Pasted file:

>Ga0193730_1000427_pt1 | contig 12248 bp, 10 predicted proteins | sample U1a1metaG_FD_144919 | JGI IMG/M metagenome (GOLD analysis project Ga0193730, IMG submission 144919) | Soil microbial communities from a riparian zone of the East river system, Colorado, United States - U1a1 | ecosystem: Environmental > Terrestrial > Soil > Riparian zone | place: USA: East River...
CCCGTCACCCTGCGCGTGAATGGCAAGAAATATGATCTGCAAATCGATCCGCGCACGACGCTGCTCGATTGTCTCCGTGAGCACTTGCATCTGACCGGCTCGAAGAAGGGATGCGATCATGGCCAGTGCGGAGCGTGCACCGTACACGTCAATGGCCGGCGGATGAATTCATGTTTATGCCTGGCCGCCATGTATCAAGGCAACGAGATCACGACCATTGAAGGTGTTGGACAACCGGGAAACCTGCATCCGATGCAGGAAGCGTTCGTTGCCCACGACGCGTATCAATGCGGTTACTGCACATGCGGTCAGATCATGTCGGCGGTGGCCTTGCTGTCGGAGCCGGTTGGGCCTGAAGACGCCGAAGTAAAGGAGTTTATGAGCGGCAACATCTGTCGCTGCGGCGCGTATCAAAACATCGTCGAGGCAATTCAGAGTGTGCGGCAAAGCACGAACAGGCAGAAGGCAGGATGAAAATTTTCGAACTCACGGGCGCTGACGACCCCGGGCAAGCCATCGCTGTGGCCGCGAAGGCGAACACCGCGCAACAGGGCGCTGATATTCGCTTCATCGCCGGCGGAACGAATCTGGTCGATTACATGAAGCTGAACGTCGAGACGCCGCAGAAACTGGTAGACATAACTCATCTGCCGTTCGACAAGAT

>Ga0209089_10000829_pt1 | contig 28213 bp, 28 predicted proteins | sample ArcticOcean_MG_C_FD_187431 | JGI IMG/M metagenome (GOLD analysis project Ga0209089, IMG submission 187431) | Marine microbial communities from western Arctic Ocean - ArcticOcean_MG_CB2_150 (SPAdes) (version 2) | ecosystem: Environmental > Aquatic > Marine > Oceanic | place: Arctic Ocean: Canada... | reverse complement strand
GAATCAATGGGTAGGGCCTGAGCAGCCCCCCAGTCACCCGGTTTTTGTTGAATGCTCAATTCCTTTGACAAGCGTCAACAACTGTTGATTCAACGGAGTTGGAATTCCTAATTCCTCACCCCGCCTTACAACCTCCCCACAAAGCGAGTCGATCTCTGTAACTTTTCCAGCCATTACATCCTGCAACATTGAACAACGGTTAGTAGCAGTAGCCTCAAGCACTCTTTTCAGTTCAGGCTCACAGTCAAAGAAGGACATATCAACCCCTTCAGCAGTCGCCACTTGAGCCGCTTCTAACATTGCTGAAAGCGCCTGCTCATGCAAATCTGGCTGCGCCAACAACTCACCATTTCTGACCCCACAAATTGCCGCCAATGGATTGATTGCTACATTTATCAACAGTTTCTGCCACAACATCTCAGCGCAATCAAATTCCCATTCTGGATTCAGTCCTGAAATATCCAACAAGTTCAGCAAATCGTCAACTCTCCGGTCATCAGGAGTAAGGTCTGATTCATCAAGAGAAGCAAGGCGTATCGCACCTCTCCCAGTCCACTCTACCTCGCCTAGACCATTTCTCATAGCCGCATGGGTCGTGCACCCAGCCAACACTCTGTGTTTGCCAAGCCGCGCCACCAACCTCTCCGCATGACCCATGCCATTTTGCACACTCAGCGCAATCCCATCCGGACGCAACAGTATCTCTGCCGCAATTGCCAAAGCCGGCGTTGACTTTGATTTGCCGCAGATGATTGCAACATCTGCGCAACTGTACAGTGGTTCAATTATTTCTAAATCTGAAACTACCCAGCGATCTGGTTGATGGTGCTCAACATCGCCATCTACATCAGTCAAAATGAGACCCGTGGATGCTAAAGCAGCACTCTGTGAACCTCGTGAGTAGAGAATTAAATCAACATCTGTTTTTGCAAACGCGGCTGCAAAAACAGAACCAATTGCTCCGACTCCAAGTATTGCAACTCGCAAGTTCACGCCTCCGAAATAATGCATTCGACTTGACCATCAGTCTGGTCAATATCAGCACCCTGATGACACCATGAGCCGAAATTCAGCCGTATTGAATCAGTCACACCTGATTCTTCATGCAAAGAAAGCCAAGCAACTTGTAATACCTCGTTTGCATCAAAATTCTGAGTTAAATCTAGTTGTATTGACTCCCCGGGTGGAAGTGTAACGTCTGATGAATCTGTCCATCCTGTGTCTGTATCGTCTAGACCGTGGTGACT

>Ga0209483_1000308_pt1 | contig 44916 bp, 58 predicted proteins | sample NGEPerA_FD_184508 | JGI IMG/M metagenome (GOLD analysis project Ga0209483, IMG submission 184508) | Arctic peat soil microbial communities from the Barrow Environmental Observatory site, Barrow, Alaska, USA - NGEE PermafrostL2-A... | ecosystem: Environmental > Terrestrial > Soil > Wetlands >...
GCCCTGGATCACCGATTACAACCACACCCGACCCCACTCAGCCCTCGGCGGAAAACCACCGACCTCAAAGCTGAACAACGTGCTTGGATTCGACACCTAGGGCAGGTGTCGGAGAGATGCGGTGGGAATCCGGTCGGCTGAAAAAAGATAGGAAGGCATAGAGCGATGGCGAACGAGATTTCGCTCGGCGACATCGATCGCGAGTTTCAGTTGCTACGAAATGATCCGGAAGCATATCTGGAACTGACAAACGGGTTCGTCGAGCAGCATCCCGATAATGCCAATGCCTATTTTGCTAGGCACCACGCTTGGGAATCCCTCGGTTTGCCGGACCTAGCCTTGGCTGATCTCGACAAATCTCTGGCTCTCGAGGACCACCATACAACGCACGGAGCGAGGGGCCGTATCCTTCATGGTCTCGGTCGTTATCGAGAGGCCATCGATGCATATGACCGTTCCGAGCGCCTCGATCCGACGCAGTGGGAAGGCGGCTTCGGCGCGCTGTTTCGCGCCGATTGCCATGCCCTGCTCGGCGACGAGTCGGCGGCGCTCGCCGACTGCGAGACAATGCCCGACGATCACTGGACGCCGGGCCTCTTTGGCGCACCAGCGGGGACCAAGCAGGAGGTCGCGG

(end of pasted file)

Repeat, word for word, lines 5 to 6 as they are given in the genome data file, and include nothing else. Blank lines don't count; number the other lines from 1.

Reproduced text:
>Ga0209483_1000308_pt1 | contig 44916 bp, 58 predicted proteins | sample NGEPerA_FD_184508 | JGI IMG/M metagenome (GOLD analysis project Ga0209483, IMG submission 184508) | Arctic peat soil microbial communities from the Barrow Environmental Observatory site, Barrow, Alaska, USA - NGEE PermafrostL2-A... | ecosystem: Environmental > Terrestrial > Soil > Wetlands >...
GCCCTGGATCACCGATTACAACCACACCCGACCCCACTCAGCCCTCGGCGGAAAACCACCGACCTCAAAGCTGAACAACGTGCTTGGATTCGACACCTAGGGCAGGTGTCGGAGAGATGCGGTGGGAATCCGGTCGGCTGAAAAAAGATAGGAAGGCATAGAGCGATGGCGAACGAGATTTCGCTCGGCGACATCGATCGCGAGTTTCAGTTGCTACGAAATGATCCGGAAGCATATCTGGAACTGACAAACGGGTTCGTCGAGCAGCATCCCGATAATGCCAATGCCTATTTTGCTAGGCACCACGCTTGGGAATCCCTCGGTTTGCCGGACCTAGCCTTGGCTGATCTCGACAAATCTCTGGCTCTCGAGGACCACCATACAACGCACGGAGCGAGGGGCCGTATCCTTCATGGTCTCGGTCGTTATCGAGAGGCCATCGATGCATATGACCGTTCCGAGCGCCTCGATCCGACGCAGTGGGAAGGCGGCTTCGGCGCGCTGTTTCGCGCCGATTGCCATGCCCTGCTCGGCGACGAGTCGGCGGCGCTCGCCGACTGCGAGACAATGCCCGACGATCACTGGACGCCGGGCCTCTTTGGCGCACCAGCGGGGACCAAGCAGGAGGTCGCGG